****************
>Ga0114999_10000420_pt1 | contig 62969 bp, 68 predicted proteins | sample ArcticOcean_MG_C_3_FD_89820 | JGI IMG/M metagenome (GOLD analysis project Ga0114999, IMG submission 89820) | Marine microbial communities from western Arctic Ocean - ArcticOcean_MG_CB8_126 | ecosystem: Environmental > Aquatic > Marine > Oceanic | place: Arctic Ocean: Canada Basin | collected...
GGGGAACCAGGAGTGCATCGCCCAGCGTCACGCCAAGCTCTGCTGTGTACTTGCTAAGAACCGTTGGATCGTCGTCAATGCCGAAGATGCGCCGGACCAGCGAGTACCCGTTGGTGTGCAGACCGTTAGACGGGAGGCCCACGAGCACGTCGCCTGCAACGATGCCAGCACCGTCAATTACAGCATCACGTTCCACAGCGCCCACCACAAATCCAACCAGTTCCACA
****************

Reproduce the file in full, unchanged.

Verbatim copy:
>Ga0114999_10000420_pt1 | contig 62969 bp, 68 predicted proteins | sample ArcticOcean_MG_C_3_FD_89820 | JGI IMG/M metagenome (GOLD analysis project Ga0114999, IMG submission 89820) | Marine microbial communities from western Arctic Ocean - ArcticOcean_MG_CB8_126 | ecosystem: Environmental > Aquatic > Marine > Oceanic | place: Arctic Ocean: Canada Basin | collected...
GGGGAACCAGGAGTGCATCGCCCAGCGTCACGCCAAGCTCTGCTGTGTACTTGCTAAGAACCGTTGGATCGTCGTCAATGCCGAAGATGCGCCGGACCAGCGAGTACCCGTTGGTGTGCAGACCGTTAGACGGGAGGCCCACGAGCACGTCGCCTGCAACGATGCCAGCACCGTCAATTACAGCATCACGTTCCACAGCGCCCACCACAAATCCAACCAGTTCCACA